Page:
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A Life Examined: Who Was The Victim So Brutally Murdered In India?

At a vigil last week in Calcutta, India, the victim was remembered and calls were made for new laws to protect women. i i

hide captionAt a vigil last week in Calcutta, India, the victim was remembered and calls were made for new laws to protect women.

Dibyangshu Sarkar /AFP/Getty Images
At a vigil last week in Calcutta, India, the victim was remembered and calls were made for new laws to protect women.

At a vigil last week in Calcutta, India, the victim was remembered and calls were made for new laws to protect women.

Dibyangshu Sarkar /AFP/Getty Images

Her death has caused outrage in India and around the world.

This morning, The Wall Street Journal adds some texture to the story of the young woman who was raped, beaten, left for dead — and later did die — last month in New Delhi. Five men and one presumed juvenile have been accused of the heinous crime, as NPR's Juilie McCarthy has been reporting.

The Journal's report, based on "interviews with family and friends," reconstructs details of the shortened life of 23-year-old "Bitiya" (the family's nickname for the victim; it means daughter). She was, the Journal writes, a young woman who wanted to be a doctor but studied physiotherapy instead because her family could't afford medical school.

On the day of her death, she and her mother "cooked lunch—fritters in yogurt, beans, and puffy bread called puri." Bitiya and her siblings "teased each other about who would steal a bite of their father's food."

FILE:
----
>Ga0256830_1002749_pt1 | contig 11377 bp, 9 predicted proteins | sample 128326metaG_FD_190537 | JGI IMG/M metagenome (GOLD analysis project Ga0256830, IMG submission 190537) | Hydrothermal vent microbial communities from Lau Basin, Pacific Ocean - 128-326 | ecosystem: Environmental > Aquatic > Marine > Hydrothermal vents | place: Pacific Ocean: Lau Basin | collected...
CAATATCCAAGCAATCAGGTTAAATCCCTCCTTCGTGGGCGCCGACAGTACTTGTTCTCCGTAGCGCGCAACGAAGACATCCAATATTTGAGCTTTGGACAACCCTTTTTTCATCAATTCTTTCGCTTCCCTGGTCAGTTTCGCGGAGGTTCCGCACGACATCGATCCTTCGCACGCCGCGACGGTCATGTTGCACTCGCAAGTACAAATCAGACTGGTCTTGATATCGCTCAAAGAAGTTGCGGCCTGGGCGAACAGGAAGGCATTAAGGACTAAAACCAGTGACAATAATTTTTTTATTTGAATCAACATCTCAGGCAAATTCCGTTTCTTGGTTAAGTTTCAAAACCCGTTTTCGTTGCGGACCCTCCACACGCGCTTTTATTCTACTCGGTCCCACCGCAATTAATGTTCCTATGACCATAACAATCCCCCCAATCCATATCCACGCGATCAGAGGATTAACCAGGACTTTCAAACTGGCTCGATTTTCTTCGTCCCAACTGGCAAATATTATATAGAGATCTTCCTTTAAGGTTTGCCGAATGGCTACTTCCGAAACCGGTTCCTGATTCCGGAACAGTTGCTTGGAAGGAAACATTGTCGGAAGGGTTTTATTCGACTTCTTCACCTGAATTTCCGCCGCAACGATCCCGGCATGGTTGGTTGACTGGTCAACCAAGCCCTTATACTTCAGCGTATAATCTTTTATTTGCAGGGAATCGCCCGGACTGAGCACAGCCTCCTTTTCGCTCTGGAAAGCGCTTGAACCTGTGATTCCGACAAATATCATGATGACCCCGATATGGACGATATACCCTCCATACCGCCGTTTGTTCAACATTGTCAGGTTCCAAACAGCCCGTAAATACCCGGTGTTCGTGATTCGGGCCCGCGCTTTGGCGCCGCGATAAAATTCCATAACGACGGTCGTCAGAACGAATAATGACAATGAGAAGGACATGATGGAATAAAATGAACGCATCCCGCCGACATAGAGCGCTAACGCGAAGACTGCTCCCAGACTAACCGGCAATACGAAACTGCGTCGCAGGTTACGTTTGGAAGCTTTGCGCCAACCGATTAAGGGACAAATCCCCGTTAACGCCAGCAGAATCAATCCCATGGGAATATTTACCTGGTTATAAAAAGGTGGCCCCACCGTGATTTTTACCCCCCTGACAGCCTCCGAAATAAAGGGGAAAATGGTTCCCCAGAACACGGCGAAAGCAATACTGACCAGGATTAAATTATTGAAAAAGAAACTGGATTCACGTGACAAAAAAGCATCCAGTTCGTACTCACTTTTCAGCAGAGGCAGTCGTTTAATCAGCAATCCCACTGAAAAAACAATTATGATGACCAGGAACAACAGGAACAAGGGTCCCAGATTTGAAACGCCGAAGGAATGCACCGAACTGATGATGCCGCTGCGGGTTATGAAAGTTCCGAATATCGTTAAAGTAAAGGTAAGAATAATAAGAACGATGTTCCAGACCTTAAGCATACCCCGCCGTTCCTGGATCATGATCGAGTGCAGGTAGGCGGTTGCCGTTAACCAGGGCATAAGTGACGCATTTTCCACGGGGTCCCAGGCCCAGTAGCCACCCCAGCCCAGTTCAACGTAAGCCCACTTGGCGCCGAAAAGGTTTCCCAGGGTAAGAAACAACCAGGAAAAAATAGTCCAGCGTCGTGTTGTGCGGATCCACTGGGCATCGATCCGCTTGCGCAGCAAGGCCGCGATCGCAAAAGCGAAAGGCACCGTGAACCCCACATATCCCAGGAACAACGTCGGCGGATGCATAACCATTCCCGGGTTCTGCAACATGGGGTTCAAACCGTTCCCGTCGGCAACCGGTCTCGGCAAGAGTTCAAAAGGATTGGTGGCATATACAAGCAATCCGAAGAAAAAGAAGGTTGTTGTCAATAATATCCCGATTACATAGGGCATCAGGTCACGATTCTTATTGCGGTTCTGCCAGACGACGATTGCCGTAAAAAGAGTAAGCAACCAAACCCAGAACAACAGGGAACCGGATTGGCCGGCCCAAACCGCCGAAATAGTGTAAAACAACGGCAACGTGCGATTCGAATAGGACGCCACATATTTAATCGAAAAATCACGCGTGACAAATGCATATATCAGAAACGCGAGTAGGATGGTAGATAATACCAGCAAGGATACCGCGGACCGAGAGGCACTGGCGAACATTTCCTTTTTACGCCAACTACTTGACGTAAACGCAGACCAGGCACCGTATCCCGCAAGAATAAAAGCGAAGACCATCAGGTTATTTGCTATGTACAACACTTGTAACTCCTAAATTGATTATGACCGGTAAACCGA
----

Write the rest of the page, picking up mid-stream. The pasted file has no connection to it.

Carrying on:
Later, she went to see the movie Life of Pi with a male friend. He was also beaten by the attackers, who lured the two onto a bus with the promise of a ride home.

We won't pull more from the report because that wouldn't be fair to the Journal. The story isn't behind the newspaper's pay wall. If you're looking to know more about this young woman's life, you might want to put it on your reading list.

Update 3:10 p.m. ET. "It's Now Or Never" For India's Leaders To Change Things:

NPR's Audie Cornish speaks with Kiran Bedi, India's first female police officer

Kiran Bedi, who was India's first female police officer and rose in ranks over the years to posts including director general at the Bureau of Police Research and Development, spoke today with NPR's Audie Cornish.

"It's now or never," she said, for India's leaders to accept the expected recommendations of a commission to toughen the laws about sexual crimes and violence against women and to enact changes that bring swifter justice. "If the government drags its feet on it, the youth [will] go back to the ground and demonstrate and agitate," she said.

Much more from their conversation is due on today's All Things Considered. Click here to find an NPR station that broadcasts or streams the show.

You can also hear and see Bedi in this interview with the BBC.

Update at 1 p.m. ET. Call Center Work Put Her In Touch With Canadians:

Toronto's Globe and Mail notes that the Journal says the young woman worked nights at a call center, often speaking with Canadian mortgage holders. Which means, the Globe and Mail says, many Canadians may have spoken to her in recent years.

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